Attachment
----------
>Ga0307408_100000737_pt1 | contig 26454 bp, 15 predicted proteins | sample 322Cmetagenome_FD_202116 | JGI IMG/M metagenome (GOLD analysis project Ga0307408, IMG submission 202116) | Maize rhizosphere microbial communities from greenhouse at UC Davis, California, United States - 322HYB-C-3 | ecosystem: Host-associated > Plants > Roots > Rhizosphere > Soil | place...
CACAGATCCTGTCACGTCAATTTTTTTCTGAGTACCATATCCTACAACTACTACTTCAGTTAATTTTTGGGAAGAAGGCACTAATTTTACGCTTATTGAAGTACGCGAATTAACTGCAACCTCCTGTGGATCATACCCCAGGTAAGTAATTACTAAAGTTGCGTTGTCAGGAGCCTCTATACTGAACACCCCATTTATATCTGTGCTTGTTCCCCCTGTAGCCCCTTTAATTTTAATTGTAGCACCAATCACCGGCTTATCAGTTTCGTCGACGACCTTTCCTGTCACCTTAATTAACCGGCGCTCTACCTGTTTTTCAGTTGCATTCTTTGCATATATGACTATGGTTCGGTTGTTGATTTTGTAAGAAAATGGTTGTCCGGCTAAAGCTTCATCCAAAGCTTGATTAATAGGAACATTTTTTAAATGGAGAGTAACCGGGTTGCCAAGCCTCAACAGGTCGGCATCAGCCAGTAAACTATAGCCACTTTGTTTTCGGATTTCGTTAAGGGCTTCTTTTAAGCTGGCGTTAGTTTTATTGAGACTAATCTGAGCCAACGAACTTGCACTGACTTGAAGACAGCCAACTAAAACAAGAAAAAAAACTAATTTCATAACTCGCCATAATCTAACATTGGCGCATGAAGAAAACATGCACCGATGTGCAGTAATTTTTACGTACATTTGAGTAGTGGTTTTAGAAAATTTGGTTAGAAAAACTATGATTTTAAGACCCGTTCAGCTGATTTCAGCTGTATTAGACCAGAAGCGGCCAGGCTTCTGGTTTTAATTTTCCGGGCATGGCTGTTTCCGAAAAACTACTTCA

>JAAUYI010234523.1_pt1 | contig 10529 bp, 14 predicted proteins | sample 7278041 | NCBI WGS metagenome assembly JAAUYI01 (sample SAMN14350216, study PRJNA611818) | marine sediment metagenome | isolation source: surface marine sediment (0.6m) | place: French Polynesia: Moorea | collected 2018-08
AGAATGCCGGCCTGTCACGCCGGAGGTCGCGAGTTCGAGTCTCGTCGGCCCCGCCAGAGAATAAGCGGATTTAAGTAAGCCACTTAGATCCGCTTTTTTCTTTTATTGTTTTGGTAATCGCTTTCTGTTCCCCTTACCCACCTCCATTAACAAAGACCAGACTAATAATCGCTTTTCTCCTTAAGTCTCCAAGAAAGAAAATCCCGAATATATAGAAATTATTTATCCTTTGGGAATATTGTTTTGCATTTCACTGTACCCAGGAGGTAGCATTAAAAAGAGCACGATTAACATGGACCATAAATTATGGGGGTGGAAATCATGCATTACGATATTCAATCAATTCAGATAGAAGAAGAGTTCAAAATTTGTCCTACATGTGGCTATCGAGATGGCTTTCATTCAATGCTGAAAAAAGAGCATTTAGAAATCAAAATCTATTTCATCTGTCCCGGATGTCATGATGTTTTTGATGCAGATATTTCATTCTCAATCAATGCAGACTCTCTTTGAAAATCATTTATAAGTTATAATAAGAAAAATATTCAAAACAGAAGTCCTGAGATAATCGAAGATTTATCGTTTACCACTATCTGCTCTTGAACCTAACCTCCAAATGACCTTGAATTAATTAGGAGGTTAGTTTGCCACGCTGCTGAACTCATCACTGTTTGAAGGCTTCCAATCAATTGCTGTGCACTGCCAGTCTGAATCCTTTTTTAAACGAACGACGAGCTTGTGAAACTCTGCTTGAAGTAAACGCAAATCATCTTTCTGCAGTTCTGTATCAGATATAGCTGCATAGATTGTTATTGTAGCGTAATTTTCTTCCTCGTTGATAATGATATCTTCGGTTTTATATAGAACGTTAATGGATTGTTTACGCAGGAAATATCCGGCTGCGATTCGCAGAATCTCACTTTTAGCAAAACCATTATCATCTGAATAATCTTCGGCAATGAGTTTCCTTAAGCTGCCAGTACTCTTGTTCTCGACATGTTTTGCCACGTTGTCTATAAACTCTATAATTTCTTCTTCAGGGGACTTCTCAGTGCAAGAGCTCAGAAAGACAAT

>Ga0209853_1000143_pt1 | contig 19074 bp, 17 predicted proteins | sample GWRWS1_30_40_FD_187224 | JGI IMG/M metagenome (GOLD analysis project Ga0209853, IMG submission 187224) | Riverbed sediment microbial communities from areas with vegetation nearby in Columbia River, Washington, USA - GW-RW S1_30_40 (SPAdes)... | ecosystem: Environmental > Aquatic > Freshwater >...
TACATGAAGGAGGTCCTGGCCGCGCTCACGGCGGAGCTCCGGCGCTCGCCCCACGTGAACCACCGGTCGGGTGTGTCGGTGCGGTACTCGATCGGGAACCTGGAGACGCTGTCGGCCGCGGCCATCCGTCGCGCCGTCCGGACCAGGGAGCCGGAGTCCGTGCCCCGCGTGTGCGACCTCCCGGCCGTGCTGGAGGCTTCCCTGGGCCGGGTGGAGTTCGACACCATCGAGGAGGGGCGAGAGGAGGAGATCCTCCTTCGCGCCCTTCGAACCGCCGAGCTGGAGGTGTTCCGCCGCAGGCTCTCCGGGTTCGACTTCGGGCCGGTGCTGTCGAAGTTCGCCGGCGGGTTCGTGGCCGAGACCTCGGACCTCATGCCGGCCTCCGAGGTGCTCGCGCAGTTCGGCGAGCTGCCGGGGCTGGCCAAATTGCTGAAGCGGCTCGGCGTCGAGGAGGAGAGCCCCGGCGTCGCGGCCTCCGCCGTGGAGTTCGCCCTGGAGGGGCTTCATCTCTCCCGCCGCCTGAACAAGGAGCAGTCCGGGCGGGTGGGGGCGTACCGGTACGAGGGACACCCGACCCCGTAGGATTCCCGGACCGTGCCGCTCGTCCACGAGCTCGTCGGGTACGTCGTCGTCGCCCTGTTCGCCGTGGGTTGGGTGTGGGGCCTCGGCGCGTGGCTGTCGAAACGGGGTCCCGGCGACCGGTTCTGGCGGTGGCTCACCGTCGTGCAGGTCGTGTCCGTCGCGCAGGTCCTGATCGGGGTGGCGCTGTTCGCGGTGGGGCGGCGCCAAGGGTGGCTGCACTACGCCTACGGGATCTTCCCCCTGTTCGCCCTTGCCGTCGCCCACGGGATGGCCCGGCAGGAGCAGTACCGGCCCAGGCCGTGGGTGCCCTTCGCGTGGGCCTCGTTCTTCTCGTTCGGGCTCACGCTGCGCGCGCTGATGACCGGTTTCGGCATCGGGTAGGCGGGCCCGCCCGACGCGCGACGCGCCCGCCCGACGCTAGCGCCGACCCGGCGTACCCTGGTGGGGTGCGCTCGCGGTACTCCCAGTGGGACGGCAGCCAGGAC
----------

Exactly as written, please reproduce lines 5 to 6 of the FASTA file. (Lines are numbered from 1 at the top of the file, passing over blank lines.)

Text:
>Ga0209853_1000143_pt1 | contig 19074 bp, 17 predicted proteins | sample GWRWS1_30_40_FD_187224 | JGI IMG/M metagenome (GOLD analysis project Ga0209853, IMG submission 187224) | Riverbed sediment microbial communities from areas with vegetation nearby in Columbia River, Washington, USA - GW-RW S1_30_40 (SPAdes)... | ecosystem: Environmental > Aquatic > Freshwater >...
TACATGAAGGAGGTCCTGGCCGCGCTCACGGCGGAGCTCCGGCGCTCGCCCCACGTGAACCACCGGTCGGGTGTGTCGGTGCGGTACTCGATCGGGAACCTGGAGACGCTGTCGGCCGCGGCCATCCGTCGCGCCGTCCGGACCAGGGAGCCGGAGTCCGTGCCCCGCGTGTGCGACCTCCCGGCCGTGCTGGAGGCTTCCCTGGGCCGGGTGGAGTTCGACACCATCGAGGAGGGGCGAGAGGAGGAGATCCTCCTTCGCGCCCTTCGAACCGCCGAGCTGGAGGTGTTCCGCCGCAGGCTCTCCGGGTTCGACTTCGGGCCGGTGCTGTCGAAGTTCGCCGGCGGGTTCGTGGCCGAGACCTCGGACCTCATGCCGGCCTCCGAGGTGCTCGCGCAGTTCGGCGAGCTGCCGGGGCTGGCCAAATTGCTGAAGCGGCTCGGCGTCGAGGAGGAGAGCCCCGGCGTCGCGGCCTCCGCCGTGGAGTTCGCCCTGGAGGGGCTTCATCTCTCCCGCCGCCTGAACAAGGAGCAGTCCGGGCGGGTGGGGGCGTACCGGTACGAGGGACACCCGACCCCGTAGGATTCCCGGACCGTGCCGCTCGTCCACGAGCTCGTCGGGTACGTCGTCGTCGCCCTGTTCGCCGTGGGTTGGGTGTGGGGCCTCGGCGCGTGGCTGTCGAAACGGGGTCCCGGCGACCGGTTCTGGCGGTGGCTCACCGTCGTGCAGGTCGTGTCCGTCGCGCAGGTCCTGATCGGGGTGGCGCTGTTCGCGGTGGGGCGGCGCCAAGGGTGGCTGCACTACGCCTACGGGATCTTCCCCCTGTTCGCCCTTGCCGTCGCCCACGGGATGGCCCGGCAGGAGCAGTACCGGCCCAGGCCGTGGGTGCCCTTCGCGTGGGCCTCGTTCTTCTCGTTCGGGCTCACGCTGCGCGCGCTGATGACCGGTTTCGGCATCGGGTAGGCGGGCCCGCCCGACGCGCGACGCGCCCGCCCGACGCTAGCGCCGACCCGGCGTACCCTGGTGGGGTGCGCTCGCGGTACTCCCAGTGGGACGGCAGCCAGGAC